GPMA letter to the Chancellor of the Exchequer and the Secretary of State for Business, Energy and Industrial Strategy
Published: 25 September 2020 | No comments yet
Industry associations have written to the Treasury and BEIS with a proposal to support the print sector during continuing pandemic restrictions
This is the full text of the letter sent by the Graphics and Print Media Alliance (GPMA) on 25 September 2020:
To: Rt Hon Rishi Sunak MP, Chancellor of the Exchequer and Rt Hon Alok Sharma MP, Secretary of State for Business, Energy and Industrial Strategy:
The Graphics and Print Media Alliance appreciate the work your Departments, and the Government more widely, have done to protect jobs and business across the UK at this extremely challenging time. As such, we understand the need for the new restrictions on social gatherings and normal business activity being introduced this week.
We do wish, however, to draw your attention to the impacts of these measures on the graphics and print media sector. We are keen that the efforts that have been made by your Departments to prevent job and business losses, are not undone.
Our particular concern is for the printing industry and its future, the maintenance and integrity of its supply chains, and the threat to thousands of businesses and tens of thousands of jobs that this pandemic continues to pose.
Our industry is important to the UK economy. As the fifth largest producer of printed products in the world, prior to the pandemic we generated in the region of £14 billion and employed 112,000 people across 8000 businesses in the UK. In addition to this, printing businesses are part of an extensive and complex supply chain, with millions of ordinary consumers relying on print to meet their needs for information and communication.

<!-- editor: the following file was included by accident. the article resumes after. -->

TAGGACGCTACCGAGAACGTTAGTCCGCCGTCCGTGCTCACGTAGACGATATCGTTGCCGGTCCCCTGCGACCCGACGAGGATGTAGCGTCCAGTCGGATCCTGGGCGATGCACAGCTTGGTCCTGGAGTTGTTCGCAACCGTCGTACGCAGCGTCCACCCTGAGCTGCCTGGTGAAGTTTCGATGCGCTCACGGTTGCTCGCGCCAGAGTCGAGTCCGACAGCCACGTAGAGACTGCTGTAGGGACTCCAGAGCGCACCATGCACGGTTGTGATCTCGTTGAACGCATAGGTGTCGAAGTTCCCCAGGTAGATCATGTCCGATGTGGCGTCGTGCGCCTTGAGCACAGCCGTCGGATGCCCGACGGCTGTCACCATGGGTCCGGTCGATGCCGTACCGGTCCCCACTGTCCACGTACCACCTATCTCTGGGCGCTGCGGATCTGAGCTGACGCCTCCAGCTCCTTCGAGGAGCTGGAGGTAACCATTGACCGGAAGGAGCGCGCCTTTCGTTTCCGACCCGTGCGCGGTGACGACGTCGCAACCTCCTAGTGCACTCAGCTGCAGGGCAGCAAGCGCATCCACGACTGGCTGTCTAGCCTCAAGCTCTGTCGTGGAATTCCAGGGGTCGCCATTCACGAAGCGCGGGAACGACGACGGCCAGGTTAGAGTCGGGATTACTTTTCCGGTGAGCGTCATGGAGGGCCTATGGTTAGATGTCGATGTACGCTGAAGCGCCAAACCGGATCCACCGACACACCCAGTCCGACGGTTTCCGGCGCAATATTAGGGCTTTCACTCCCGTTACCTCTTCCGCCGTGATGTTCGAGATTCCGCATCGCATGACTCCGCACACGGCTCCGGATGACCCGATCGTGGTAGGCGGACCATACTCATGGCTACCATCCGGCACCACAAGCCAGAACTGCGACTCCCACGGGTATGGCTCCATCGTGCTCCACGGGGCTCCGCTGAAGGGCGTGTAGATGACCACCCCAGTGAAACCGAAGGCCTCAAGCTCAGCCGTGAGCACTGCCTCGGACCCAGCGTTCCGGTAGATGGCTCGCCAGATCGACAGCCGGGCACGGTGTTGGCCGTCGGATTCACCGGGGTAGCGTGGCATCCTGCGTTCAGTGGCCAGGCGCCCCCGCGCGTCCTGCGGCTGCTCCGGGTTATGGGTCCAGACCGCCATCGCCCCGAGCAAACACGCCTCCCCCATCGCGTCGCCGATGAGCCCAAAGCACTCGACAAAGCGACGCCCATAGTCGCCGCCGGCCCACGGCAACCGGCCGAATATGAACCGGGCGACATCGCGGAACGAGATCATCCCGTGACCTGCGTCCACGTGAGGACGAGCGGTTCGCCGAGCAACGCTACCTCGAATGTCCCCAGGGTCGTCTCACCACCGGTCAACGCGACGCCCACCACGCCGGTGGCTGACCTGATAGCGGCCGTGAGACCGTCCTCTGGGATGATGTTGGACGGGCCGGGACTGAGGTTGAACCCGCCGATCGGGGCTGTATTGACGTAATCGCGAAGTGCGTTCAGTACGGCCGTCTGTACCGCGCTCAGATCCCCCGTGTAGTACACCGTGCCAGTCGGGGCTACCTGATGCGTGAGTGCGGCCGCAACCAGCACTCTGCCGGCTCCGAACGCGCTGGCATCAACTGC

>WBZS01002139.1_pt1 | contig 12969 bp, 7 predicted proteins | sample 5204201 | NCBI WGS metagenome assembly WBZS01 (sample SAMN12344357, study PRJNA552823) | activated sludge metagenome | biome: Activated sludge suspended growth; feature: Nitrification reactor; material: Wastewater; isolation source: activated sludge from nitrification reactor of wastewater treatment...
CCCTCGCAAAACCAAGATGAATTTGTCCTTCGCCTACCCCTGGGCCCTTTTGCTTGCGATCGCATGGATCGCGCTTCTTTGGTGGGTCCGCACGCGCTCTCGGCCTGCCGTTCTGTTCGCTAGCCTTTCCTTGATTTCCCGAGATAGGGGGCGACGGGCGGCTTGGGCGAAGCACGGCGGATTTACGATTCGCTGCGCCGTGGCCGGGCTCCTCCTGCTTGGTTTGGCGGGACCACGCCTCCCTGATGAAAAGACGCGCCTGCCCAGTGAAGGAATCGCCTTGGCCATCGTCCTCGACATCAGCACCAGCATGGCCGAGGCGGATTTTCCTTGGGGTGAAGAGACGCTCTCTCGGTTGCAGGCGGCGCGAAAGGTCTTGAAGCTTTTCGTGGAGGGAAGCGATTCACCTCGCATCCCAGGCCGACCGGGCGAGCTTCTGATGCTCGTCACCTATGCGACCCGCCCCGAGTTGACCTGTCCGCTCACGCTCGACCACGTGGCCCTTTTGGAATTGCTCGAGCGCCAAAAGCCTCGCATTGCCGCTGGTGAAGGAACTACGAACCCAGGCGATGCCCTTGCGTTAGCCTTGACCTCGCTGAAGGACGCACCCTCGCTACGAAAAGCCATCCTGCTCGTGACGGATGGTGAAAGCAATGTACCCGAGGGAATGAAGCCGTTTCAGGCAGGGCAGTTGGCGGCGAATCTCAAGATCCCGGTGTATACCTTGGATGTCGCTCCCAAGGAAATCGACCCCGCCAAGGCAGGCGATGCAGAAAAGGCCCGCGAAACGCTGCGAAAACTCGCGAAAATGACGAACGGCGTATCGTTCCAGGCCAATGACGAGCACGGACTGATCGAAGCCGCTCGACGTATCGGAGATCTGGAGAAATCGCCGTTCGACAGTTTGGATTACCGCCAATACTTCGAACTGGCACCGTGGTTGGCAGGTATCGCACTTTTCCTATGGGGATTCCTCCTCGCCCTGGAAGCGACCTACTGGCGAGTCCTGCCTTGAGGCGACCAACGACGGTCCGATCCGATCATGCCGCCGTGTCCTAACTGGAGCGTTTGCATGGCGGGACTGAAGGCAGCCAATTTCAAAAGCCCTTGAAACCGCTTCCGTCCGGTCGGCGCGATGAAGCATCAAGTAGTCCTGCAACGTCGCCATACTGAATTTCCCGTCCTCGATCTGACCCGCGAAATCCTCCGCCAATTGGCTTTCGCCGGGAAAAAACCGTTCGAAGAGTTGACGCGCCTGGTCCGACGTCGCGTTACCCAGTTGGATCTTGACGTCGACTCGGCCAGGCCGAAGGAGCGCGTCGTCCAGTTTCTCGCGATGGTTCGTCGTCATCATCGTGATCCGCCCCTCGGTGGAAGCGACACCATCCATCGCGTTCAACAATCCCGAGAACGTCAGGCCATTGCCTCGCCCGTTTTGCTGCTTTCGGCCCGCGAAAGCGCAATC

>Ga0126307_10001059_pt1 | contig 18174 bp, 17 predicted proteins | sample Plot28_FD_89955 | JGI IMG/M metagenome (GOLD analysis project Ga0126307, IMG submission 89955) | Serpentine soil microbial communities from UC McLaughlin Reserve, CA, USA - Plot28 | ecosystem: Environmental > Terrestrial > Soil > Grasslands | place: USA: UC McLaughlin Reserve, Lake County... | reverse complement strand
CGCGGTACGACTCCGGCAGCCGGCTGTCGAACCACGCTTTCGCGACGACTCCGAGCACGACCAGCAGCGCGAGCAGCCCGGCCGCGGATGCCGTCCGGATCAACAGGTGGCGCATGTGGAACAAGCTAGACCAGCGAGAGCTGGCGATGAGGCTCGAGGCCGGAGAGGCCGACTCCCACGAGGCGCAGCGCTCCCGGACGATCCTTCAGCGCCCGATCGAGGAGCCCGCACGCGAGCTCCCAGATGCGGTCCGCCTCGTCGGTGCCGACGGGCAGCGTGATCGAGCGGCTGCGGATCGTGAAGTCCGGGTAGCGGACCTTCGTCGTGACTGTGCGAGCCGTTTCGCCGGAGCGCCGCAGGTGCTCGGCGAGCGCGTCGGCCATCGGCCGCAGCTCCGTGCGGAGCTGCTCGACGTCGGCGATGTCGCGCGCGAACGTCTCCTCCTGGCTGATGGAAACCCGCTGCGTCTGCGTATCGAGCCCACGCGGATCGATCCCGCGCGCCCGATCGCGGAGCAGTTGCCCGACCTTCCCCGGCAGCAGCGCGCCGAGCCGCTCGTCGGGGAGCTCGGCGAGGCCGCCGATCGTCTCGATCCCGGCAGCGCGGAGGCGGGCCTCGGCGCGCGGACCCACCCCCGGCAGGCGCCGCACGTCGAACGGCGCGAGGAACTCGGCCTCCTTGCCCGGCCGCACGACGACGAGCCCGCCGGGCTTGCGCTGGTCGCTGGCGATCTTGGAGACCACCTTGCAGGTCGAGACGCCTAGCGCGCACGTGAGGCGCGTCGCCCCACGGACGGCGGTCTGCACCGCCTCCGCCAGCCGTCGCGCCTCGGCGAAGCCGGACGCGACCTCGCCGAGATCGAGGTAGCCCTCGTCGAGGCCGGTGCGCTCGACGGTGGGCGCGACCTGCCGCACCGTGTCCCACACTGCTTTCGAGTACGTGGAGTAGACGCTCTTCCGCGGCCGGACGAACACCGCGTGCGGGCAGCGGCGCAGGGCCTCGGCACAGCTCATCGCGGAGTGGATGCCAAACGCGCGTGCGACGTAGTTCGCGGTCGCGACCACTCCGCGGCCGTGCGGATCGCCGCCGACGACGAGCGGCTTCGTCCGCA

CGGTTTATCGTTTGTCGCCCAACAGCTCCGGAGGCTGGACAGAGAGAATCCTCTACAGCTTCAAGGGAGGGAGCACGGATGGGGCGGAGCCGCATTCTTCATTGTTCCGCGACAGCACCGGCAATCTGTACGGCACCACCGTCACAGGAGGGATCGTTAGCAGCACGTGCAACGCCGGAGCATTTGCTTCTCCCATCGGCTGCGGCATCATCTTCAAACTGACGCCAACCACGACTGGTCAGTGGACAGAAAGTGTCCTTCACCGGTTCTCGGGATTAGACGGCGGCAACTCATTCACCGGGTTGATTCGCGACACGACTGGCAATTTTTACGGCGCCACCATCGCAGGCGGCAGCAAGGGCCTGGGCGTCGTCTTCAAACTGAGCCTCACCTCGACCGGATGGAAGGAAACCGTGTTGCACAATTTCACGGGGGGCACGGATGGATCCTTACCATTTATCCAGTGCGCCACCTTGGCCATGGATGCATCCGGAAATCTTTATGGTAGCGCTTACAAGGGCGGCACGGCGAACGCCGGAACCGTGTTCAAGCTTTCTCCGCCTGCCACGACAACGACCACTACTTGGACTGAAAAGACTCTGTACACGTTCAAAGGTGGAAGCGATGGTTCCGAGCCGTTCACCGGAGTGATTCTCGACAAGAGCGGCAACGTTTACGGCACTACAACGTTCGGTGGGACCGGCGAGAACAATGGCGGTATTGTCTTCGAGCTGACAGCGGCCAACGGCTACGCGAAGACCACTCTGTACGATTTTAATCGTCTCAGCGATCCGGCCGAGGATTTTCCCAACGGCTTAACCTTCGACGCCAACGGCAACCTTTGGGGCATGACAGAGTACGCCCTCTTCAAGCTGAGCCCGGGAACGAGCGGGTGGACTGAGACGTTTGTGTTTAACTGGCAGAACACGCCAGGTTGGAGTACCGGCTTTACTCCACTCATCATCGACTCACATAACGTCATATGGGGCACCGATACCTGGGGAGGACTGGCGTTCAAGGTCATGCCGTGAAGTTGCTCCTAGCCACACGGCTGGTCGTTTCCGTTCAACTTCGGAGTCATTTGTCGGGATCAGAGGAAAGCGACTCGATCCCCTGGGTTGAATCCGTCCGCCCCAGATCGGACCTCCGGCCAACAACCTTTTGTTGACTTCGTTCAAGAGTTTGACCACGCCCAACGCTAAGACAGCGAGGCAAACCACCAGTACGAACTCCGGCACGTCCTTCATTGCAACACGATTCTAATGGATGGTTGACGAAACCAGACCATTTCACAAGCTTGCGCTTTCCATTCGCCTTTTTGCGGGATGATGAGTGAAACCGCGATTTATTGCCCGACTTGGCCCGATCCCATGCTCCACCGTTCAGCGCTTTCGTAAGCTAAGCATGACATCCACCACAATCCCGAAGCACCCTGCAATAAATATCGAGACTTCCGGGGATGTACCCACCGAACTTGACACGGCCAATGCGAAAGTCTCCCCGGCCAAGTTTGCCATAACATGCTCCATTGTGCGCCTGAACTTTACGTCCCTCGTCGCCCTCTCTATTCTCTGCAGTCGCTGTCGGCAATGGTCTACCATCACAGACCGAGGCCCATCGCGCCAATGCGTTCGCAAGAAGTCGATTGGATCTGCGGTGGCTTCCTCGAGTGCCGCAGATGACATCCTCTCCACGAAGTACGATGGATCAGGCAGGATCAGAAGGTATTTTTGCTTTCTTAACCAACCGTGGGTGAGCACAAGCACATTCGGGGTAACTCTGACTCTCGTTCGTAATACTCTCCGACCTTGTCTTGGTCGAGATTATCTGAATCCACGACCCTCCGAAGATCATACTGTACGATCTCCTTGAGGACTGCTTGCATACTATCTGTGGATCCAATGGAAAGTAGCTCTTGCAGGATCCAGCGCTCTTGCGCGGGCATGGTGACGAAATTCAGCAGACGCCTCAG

Without further direct Government intervention to support businesses in our sector, our industry is facing a significant challenge. As the Job Retention Scheme ends, our industry is still suffering from low demand, which is now being exacerbated by the ‘Rule of Six’ and additional social restriction measures. This week’s measures imposed on the retail, leisure, entertainment and hospitality industries will have a knock-on effect on those industries’ need for printed materials. Please see the Annex for more detailed insight into how social restrictions impact the printing industry.
If the restrictions remain in place until the end of the year, and if there is no additional Government support announced, we estimate that:
- Approximately 3000 companies in our industry will need to declare insolvency;
- A further 3000 will be capable of staying in business for a further six months maximum;
- Less than 10% are in a situation to take out further Government-backed loans to remain solvent;
- The remainder will likely need to make redundancies, but will be able to continue working (if our supply chain retains its integrity), as they have a specialism producing print for frontline services, or are in turn suppliers to these specialist organisations.